Nick Kent, Corn Exchange, Church Street, Brighton, May 15

The Argus: Nick Kent, Corn Exchange, Church Street, Brighton, May 15 Nick Kent, Corn Exchange, Church Street, Brighton, May 15

While the supposed antichrist Johnny Rotten fronts Country Life butter ads, the scribe his band denounced as the establishment’s voice remains the opinionated hack he always was.

“Radiohead are the only major band who excite me now,” says former NME and Face writer, Guardian and Libération columnist, Nick Kent.

“They are the only band who are genuinely forward thinking, they are the only band who are not tied up in this bulls*** idea of post- modernism that everything has already been invented and all we have to do is go back to stuff from the 1970s and 1960s and 1950s and 1980s and cobble it together.

“The other person I think is important is Rufus Wainwright, who has a classical music, opera sensibility, and not in a Freddie Mercury way, in an original way.”

Speaking from his Parisian home, his base for the past 22 years, he says his local French music scene – packed with singer-songwriters who all want to be Paul McCartney – is as dead as it is over here.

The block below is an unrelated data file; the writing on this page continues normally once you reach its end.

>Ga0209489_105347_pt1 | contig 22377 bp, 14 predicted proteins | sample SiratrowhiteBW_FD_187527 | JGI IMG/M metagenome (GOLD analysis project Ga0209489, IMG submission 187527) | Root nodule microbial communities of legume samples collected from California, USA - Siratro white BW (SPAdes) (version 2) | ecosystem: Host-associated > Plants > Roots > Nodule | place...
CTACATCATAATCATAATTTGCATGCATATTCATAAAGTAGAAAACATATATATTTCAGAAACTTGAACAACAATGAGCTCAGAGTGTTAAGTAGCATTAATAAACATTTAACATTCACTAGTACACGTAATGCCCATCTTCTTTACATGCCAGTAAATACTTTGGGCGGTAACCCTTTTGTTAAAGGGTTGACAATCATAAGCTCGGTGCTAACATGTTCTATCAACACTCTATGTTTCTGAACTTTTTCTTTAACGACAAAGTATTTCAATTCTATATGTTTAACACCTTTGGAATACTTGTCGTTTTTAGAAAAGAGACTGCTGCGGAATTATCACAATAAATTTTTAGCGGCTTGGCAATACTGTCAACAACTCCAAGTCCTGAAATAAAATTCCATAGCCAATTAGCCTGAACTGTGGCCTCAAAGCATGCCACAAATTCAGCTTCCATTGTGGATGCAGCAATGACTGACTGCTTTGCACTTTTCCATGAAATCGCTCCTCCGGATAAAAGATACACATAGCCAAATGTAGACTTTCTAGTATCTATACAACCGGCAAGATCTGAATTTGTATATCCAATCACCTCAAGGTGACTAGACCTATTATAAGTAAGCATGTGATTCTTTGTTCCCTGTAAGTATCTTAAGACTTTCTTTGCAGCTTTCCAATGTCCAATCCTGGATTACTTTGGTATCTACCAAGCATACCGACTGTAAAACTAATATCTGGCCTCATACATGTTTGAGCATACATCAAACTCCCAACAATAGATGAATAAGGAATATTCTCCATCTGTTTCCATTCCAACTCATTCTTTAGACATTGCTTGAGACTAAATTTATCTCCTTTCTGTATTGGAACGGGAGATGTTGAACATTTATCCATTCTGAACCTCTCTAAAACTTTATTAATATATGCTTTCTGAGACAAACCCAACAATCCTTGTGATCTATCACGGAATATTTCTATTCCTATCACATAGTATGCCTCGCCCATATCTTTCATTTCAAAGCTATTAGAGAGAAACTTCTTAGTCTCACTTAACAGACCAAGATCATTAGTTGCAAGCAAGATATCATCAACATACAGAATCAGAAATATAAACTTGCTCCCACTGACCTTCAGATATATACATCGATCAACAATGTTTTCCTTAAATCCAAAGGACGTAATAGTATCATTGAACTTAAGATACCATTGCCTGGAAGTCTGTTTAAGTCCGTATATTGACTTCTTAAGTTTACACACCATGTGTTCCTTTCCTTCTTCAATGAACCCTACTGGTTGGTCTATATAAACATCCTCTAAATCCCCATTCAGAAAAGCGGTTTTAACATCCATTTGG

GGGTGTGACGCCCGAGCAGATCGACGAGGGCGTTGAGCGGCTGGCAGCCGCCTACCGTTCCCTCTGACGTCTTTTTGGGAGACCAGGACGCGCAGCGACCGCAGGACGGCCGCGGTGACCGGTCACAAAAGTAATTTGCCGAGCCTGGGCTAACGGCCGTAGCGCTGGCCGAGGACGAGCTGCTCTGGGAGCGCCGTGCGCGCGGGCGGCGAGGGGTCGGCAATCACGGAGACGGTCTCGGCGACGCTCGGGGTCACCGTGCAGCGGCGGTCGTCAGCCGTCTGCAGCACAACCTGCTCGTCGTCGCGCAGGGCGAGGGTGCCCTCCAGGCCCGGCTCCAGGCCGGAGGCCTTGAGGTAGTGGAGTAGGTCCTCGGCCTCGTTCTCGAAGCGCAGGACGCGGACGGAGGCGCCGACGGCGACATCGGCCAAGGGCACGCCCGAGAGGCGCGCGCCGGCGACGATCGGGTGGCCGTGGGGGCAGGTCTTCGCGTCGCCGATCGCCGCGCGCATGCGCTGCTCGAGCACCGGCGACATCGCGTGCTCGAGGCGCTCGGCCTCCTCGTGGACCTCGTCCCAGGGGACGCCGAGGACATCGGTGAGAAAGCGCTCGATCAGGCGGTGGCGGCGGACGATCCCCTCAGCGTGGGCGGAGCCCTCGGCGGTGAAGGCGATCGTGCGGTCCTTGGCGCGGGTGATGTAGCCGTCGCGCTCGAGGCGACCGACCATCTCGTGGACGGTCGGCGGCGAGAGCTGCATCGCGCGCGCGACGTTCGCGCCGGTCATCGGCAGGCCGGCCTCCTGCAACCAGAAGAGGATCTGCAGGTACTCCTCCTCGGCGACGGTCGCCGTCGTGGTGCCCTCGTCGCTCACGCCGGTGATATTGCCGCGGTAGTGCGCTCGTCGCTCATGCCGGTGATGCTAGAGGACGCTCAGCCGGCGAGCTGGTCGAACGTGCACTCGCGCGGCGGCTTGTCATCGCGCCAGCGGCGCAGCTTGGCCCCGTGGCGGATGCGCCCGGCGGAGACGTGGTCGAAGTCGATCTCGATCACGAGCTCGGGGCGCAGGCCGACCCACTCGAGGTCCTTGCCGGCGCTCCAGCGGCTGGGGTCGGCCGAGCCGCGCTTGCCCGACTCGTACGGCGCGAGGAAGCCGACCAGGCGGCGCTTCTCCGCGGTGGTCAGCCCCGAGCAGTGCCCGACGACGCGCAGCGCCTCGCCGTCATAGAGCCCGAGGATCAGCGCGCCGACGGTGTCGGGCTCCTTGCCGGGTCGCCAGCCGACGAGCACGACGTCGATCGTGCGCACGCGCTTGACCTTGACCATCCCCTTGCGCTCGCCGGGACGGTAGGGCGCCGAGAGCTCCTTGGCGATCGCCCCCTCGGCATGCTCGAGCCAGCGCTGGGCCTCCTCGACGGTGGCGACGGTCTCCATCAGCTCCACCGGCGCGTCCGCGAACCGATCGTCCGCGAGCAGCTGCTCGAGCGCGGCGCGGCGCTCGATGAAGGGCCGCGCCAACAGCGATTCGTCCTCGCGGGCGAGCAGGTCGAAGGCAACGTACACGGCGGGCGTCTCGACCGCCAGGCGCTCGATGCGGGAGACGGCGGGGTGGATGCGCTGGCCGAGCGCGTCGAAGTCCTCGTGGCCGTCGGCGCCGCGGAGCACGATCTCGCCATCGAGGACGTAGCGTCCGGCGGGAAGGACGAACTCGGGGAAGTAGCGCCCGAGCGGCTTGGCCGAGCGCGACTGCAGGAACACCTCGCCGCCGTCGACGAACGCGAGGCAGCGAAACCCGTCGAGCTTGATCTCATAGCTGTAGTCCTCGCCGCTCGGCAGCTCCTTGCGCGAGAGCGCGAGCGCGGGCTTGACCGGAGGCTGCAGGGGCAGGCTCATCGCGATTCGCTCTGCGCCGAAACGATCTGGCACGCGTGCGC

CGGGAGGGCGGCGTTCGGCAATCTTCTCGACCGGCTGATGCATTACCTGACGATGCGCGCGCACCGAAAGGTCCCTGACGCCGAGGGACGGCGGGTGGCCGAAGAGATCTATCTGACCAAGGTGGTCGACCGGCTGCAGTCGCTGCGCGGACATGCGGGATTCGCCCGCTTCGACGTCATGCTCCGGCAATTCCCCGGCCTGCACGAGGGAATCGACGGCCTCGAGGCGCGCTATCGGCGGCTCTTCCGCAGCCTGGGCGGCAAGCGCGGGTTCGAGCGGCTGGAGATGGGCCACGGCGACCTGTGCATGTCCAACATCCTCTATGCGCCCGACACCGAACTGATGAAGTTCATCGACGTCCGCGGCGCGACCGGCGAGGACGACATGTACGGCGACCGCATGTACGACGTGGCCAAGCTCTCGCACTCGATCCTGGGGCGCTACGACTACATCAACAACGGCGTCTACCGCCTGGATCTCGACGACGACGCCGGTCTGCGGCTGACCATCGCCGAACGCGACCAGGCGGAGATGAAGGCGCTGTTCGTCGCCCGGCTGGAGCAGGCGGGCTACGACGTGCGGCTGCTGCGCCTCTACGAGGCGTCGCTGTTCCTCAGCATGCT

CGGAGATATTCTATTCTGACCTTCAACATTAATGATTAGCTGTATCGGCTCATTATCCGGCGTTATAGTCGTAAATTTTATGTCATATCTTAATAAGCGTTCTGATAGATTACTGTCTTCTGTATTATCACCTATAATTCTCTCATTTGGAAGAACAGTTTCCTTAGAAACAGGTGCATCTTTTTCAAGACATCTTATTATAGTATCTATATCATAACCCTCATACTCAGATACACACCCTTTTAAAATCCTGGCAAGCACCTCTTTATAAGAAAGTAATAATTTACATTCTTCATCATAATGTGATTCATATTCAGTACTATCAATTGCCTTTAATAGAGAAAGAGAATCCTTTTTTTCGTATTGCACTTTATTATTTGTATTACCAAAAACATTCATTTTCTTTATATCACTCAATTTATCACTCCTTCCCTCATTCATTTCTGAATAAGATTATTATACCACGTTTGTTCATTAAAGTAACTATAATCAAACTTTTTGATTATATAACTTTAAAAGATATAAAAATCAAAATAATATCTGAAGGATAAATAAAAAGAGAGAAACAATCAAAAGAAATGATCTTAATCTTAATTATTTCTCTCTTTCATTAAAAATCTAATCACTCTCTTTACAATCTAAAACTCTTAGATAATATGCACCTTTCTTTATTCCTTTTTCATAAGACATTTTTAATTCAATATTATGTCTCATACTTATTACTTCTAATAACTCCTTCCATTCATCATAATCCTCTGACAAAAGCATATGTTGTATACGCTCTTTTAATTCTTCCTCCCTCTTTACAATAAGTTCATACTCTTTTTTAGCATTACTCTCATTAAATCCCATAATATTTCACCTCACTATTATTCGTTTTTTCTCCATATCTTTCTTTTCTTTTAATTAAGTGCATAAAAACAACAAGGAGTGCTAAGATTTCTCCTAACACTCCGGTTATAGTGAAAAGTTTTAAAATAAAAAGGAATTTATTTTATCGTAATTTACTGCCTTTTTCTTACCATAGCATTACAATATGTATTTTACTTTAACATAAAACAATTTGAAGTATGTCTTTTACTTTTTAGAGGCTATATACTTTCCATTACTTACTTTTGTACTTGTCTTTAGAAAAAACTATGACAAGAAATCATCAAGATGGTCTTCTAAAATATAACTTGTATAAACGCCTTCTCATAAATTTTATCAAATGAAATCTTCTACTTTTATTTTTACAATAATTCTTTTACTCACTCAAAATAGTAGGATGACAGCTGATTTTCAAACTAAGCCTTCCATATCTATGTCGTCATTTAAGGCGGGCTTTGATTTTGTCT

Standards have dropped thanks to laziness and lack of talent. In the 1960s a band had to be as good as if not better than their peers; it was the same in 1970s. If you were a professional musician you needed to be good and forward thinking. But that all changed when punk arrived – music stopped mattering.

Kent has a new book out, Apathy For The Devil, whose recipe is one part autobiography, one part history lesson. In the 1970s Kent hit the road with the biggest band in the country, Led Zeppelin, became friends with Iggy Pop, interviewed every artist that mattered including The MC5, The Stooges, Lou Reed and Captain Beefheart and saw the first Can concert as well as Ziggy Stardust’s debut.

“I’ve never read a book on 1970s music that dealt with the whole decade,” he says. “There are books on punk starting in 1976, books on new wave and books about individual acts.